SOUTHINGTON — As discussion surrounding the future of the town’s elementary schools continues, a coalition of parents is advocating to keep Flanders School open.
Architecture and civil engineering firm SLAM Collaborative presented its elementary facilities survey last month. Three of the four options put forward involve the renovation of several of the elementary schools and the complete closure of Flanders.
The school was deemed unfit for reconstruction or renovation like the other schools, primarily due to its age and construction as well as its location. School board members have made no determination as to what course of action they wish to pursue, though they must present plans to the state before June 30 if they wish to get grant money for the project by December. Applying after that date will put them in limbo for state support until December of the following year.
Several residents who spoke at Thursday’s Board of Education meeting live on Hitching Post Drive, the road that runs just behind Flanders, and expressed their concerns about how the closure would impact Flanders students as well as the future of the property once the school is closed.
“Flanders is home,” said Melissa Belanger. “Just knowing the different scenarios that are in the process and knowing what could happen, it’s upsetting. I don’t want my children to have to be redistricted, they love Flanders, they walk to school. Flanders is a home away from home.”
Belanger also cited concerns with before and after school care, wondering if those factors had been considered as a potential impact of the school’s closure on nearby residents.
“Three of the four plans close Flanders,” said Ryan Dumond, a resident of Hitching Post Drive whose children attend Flanders. “The concern is the capacity in, say, 10 years is going to grow to nearly 83%. As we all know there’s a lot of construction in our area – Flanders, Hitching Post, Flanders St. – whereas Kelley will go down by 10%. … So as I see the growth in the area, it’s around the Flanders area. And we’re fortunate to have Hatton and Thalberg close by, and I’m not here to say Flanders over Kelley, but I would hope that all the costs associated with all the scenarios are shared with the residents and we have a bit more time to do a little bit more analysis.”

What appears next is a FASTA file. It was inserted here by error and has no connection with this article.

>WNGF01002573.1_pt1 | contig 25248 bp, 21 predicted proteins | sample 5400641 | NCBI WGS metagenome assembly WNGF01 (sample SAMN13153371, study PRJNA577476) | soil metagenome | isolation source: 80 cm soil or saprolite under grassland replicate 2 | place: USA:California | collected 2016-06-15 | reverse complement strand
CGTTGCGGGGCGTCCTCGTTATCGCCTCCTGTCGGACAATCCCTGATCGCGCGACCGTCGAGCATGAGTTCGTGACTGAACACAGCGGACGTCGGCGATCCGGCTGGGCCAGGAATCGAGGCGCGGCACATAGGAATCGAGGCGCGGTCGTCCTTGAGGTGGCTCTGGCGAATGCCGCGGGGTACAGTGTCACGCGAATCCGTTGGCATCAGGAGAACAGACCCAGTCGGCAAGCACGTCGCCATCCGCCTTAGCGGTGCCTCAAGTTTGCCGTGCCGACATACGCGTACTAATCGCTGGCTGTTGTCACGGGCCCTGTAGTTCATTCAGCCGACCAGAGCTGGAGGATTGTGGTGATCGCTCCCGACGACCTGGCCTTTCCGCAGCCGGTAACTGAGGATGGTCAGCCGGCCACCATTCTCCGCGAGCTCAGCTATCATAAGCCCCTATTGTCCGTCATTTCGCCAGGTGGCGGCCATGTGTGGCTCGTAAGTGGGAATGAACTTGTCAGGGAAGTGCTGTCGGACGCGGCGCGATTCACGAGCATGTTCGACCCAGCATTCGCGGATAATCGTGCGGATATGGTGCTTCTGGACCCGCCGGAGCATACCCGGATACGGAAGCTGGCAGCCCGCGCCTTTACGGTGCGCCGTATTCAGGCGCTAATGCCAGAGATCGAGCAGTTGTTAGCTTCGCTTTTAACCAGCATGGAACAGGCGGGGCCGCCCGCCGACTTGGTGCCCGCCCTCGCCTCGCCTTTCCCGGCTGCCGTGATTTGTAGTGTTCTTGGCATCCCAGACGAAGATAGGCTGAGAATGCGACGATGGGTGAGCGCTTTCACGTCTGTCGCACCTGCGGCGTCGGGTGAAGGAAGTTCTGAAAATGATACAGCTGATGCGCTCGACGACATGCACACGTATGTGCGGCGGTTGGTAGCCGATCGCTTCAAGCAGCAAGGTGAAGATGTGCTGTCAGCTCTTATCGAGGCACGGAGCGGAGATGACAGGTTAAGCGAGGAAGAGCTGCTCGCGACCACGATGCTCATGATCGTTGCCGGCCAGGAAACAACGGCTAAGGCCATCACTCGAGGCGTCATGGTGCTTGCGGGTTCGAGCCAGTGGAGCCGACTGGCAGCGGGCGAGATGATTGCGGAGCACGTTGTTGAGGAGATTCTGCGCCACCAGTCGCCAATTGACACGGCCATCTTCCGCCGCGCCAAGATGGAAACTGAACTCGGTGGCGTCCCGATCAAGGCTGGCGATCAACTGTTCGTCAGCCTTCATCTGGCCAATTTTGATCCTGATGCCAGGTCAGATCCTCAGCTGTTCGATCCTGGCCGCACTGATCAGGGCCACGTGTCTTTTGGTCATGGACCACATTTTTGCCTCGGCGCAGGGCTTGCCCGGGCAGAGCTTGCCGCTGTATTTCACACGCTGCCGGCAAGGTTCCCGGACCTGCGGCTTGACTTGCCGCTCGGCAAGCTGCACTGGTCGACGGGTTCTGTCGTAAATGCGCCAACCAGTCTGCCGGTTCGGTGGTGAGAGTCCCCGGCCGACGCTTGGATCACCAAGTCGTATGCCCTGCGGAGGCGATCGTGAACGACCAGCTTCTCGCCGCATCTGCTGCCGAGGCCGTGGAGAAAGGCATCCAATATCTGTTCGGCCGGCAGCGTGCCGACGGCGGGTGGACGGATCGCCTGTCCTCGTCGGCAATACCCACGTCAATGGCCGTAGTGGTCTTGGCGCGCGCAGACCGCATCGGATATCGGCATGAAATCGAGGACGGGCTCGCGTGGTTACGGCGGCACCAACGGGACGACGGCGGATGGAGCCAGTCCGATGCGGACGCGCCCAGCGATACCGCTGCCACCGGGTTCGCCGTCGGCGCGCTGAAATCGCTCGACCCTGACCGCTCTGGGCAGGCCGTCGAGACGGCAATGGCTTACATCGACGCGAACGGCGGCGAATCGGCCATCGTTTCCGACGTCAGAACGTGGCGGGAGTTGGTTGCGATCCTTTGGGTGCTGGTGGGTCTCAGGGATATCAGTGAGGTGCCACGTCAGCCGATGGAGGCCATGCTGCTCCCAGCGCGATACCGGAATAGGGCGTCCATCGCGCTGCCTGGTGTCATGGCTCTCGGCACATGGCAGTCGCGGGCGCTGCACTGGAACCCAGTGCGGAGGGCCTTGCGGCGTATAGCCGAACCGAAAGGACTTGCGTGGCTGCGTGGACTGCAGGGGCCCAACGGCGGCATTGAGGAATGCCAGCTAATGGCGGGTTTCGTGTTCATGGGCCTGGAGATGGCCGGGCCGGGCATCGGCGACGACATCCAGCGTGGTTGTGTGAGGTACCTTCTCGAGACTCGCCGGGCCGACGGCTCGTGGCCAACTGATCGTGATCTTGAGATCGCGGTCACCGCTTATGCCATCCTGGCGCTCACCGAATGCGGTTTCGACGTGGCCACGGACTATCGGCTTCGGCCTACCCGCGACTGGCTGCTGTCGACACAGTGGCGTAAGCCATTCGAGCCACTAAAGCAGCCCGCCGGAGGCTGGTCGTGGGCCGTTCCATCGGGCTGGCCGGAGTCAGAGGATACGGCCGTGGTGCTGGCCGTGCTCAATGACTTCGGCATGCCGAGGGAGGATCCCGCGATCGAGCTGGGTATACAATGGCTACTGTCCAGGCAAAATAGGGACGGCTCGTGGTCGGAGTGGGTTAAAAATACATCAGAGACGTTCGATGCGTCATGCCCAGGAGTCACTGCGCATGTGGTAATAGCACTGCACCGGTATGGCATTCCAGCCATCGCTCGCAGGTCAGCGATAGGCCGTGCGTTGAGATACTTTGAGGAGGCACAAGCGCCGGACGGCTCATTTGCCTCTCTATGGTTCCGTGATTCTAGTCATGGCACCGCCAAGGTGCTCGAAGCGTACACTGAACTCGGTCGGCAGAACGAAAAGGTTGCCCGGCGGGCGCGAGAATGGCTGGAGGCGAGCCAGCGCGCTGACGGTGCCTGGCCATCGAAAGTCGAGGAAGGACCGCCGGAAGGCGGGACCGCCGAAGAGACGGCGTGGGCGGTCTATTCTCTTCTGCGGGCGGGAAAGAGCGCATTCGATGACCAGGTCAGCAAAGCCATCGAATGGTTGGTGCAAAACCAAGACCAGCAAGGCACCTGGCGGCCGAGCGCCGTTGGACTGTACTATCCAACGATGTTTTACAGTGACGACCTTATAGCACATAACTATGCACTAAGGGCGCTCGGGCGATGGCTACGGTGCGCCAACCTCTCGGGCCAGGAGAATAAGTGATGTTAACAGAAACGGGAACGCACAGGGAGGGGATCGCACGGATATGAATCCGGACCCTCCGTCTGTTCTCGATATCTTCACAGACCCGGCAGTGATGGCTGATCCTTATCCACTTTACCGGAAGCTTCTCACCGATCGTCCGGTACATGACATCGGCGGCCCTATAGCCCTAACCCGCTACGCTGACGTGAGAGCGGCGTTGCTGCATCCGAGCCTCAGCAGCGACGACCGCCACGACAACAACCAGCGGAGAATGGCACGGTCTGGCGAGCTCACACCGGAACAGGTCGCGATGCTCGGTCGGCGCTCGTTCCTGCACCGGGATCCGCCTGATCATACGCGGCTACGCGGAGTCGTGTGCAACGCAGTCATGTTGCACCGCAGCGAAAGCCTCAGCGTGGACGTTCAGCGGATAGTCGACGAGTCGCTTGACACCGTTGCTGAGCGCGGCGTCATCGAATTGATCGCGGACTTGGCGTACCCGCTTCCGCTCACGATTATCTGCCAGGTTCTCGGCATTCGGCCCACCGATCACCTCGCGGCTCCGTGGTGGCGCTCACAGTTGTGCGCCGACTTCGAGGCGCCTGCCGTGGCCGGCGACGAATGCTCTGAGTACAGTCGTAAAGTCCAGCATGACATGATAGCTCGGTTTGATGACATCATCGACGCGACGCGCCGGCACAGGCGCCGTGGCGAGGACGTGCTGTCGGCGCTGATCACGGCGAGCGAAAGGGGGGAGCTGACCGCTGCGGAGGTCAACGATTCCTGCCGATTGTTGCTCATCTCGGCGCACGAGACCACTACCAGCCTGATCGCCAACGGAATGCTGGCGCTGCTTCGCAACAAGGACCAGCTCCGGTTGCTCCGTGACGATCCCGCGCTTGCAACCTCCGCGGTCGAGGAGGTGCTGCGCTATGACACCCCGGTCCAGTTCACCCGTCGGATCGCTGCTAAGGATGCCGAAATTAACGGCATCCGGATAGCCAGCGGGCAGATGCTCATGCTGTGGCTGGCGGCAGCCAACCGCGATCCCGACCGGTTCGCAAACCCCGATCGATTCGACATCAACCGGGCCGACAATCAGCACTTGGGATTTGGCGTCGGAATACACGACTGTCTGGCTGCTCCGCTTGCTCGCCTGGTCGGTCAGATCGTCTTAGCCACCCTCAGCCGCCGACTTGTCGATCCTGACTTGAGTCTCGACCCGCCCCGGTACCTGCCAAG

Superintendent Steven Madancy noted that it was difficult to provide a strict cost analysis of the different plans. Renovations would be ongoing over the next several years, so calculating the price of materials with any degree of accuracy would be difficult.
The public library construction project, currently in the planning phase, faced a similar issue. The town budgeted and received voter approval for $17 million in spending with plans for a 30,000-square-foot building. Those plans quickly had to be downsized as material prices rose. SLAM Collaborative will still be calculating the potential costs of the different plans, but the numbers will be tentative.
For parents who have additional questions about the ongoing process, the school system added a “submit a question” button on the main page of its website, as well as links to accompanying videos and documents about the ongoing facilities project.
Sean Carson, a member of the school board, questioned whether or not the state offered guidance or the potential for grant money for the project. Madancy noted that the state said the district should proceed with what it feels is best in regard to renovation or entirely new construction for its elementary schools.
Madancy said district officials had a good meeting with representatives from the state Department of Administrative Services, but added that the person they had spoken to was dismissed shortly after their talks, leaving some uncertainty as to how best to proceed and how much they could receive from the state.
“That’s something we as a district-wide facilities committee, we do have to talk about in terms of the danger of proceeding with the unknown,” Madancy said. “As we know what happened with districts that did proceed last year, we purposely tabled it because of the uncertainty at the state, and instead went with the athletic facilities referendum. But what did happen was many of those schools now had to go back and get some legislative favors, for lack of a better term, because the reimbursement rates weren’t what they were promised.”
Some members of the board questioned whether or not the idea to close Flanders, while proceeding with new construction at schools like Kelley, was a good idea. Vice Chair Joseph Baczewski expressed a desire to keep schools like Flanders nestled in local neighborhoods, saying it’s an overall positive for the local area.
“I would rather see us, as a community, put our money into an elementary school that’s nestled into a neighborhood where we can still get that good suburban feel,” Baczewski said. “I think there’s a lot of parents that take advantage of that.”
He noted that the school could temporarily close and students be bused elsewhere while they construct a new building on the site, but the board didn’t make a determination at the meeting if officials would proceed with an alternate approach to keeping Flanders open.